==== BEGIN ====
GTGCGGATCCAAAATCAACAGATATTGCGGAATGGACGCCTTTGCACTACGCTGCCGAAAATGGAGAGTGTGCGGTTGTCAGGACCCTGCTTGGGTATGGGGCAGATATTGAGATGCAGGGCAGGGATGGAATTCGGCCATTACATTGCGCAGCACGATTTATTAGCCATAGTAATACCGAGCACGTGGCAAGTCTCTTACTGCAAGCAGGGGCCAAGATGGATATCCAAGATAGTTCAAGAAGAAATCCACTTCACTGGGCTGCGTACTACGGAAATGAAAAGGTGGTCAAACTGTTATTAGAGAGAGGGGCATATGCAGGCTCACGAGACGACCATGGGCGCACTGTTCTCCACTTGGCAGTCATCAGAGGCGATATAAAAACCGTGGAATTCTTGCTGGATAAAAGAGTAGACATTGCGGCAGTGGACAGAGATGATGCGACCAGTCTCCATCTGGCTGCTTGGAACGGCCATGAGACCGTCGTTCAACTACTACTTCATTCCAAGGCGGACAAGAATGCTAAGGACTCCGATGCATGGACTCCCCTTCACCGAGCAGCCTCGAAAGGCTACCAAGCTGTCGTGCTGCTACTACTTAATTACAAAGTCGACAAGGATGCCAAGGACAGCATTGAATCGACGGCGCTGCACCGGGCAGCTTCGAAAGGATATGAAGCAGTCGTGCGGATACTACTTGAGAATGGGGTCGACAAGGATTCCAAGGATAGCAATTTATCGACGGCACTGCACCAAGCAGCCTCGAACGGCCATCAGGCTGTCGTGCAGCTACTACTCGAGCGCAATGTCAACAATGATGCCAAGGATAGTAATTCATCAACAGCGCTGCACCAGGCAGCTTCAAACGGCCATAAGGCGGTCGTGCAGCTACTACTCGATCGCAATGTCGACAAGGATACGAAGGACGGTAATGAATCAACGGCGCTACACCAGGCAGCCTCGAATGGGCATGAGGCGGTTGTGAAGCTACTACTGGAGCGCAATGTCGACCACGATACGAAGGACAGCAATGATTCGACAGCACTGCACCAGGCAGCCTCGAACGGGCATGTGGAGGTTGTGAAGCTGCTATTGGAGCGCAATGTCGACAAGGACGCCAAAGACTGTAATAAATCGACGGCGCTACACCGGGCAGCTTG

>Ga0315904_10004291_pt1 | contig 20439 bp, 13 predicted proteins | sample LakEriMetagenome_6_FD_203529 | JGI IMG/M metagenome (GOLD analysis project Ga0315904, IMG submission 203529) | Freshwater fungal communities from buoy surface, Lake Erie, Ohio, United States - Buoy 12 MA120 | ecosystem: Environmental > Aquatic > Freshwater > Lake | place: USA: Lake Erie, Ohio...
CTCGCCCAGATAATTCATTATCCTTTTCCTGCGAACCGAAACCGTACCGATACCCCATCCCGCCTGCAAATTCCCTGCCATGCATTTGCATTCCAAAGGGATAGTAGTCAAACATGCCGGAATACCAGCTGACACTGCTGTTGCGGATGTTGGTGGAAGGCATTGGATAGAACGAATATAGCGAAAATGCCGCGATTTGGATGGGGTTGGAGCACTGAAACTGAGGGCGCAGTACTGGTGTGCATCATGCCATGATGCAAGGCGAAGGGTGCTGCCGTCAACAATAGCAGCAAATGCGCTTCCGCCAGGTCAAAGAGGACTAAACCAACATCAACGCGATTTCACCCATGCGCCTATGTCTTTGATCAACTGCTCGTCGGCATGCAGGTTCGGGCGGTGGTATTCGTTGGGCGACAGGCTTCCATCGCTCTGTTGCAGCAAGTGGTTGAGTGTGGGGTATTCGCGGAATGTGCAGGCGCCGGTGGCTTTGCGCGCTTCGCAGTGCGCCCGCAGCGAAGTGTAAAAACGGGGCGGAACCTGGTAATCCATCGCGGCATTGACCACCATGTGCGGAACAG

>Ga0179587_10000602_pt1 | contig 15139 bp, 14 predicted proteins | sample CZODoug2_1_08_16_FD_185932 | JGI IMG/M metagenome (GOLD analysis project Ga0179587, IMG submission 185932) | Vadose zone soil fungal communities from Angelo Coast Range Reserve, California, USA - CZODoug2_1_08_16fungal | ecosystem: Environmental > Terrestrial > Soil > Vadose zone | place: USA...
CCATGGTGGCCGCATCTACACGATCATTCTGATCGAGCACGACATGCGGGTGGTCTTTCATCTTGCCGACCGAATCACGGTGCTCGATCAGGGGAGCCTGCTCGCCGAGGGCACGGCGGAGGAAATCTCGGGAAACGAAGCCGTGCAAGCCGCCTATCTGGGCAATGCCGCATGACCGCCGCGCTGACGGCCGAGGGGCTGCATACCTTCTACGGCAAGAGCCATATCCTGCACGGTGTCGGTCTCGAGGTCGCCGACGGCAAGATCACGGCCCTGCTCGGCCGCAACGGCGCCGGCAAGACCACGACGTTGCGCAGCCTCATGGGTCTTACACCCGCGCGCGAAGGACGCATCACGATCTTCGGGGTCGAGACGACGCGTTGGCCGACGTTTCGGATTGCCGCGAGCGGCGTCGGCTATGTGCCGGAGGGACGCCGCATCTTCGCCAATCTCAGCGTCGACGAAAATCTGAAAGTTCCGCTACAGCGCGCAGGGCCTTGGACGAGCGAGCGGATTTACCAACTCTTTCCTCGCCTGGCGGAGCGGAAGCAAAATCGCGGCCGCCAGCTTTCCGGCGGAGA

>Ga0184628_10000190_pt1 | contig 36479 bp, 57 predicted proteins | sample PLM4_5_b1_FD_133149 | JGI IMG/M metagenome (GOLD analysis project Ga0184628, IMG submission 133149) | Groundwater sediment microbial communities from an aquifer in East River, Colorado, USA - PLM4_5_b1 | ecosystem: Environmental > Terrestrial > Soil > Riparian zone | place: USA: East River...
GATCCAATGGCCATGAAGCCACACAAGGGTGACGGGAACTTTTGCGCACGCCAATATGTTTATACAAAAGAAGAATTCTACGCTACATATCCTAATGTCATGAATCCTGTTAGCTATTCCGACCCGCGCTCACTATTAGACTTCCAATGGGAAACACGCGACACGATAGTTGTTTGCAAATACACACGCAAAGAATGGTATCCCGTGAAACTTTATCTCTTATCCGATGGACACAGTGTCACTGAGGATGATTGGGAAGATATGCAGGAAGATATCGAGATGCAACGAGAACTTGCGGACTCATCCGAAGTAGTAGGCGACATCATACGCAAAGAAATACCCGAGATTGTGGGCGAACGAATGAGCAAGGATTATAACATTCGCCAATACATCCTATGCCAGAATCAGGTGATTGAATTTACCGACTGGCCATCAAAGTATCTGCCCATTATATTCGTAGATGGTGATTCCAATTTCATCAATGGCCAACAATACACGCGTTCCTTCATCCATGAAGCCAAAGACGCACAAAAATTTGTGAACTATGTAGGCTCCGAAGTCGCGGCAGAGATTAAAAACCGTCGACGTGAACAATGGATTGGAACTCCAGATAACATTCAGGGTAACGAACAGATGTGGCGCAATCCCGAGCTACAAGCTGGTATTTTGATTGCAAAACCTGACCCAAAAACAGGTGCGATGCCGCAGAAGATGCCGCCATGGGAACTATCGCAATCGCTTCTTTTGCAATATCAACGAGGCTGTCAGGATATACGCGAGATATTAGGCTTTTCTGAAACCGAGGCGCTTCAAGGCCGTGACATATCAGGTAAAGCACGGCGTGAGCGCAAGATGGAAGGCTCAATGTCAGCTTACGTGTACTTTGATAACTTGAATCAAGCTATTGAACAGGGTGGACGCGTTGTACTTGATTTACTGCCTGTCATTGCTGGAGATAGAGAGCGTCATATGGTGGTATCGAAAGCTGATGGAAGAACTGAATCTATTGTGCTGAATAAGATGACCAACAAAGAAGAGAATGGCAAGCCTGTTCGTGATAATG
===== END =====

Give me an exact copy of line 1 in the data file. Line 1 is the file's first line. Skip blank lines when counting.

GTGCGGATCCAAAATCAACAGATATTGCGGAATGGACGCCTTTGCACTACGCTGCCGAAAATGGAGAGTGTGCGGTTGTCAGGACCCTGCTTGGGTATGGGGCAGATATTGAGATGCAGGGCAGGGATGGAATTCGGCCATTACATTGCGCAGCACGATTTATTAGCCATAGTAATACCGAGCACGTGGCAAGTCTCTTACTGCAAGCAGGGGCCAAGATGGATATCCAAGATAGTTCAAGAAGAAATCCACTTCACTGGGCTGCGTACTACGGAAATGAAAAGGTGGTCAAACTGTTATTAGAGAGAGGGGCATATGCAGGCTCACGAGACGACCATGGGCGCACTGTTCTCCACTTGGCAGTCATCAGAGGCGATATAAAAACCGTGGAATTCTTGCTGGATAAAAGAGTAGACATTGCGGCAGTGGACAGAGATGATGCGACCAGTCTCCATCTGGCTGCTTGGAACGGCCATGAGACCGTCGTTCAACTACTACTTCATTCCAAGGCGGACAAGAATGCTAAGGACTCCGATGCATGGACTCCCCTTCACCGAGCAGCCTCGAAAGGCTACCAAGCTGTCGTGCTGCTACTACTTAATTACAAAGTCGACAAGGATGCCAAGGACAGCATTGAATCGACGGCGCTGCACCGGGCAGCTTCGAAAGGATATGAAGCAGTCGTGCGGATACTACTTGAGAATGGGGTCGACAAGGATTCCAAGGATAGCAATTTATCGACGGCACTGCACCAAGCAGCCTCGAACGGCCATCAGGCTGTCGTGCAGCTACTACTCGAGCGCAATGTCAACAATGATGCCAAGGATAGTAATTCATCAACAGCGCTGCACCAGGCAGCTTCAAACGGCCATAAGGCGGTCGTGCAGCTACTACTCGATCGCAATGTCGACAAGGATACGAAGGACGGTAATGAATCAACGGCGCTACACCAGGCAGCCTCGAATGGGCATGAGGCGGTTGTGAAGCTACTACTGGAGCGCAATGTCGACCACGATACGAAGGACAGCAATGATTCGACAGCACTGCACCAGGCAGCCTCGAACGGGCATGTGGAGGTTGTGAAGCTGCTATTGGAGCGCAATGTCGACAAGGACGCCAAAGACTGTAATAAATCGACGGCGCTACACCGGGCAGCTTG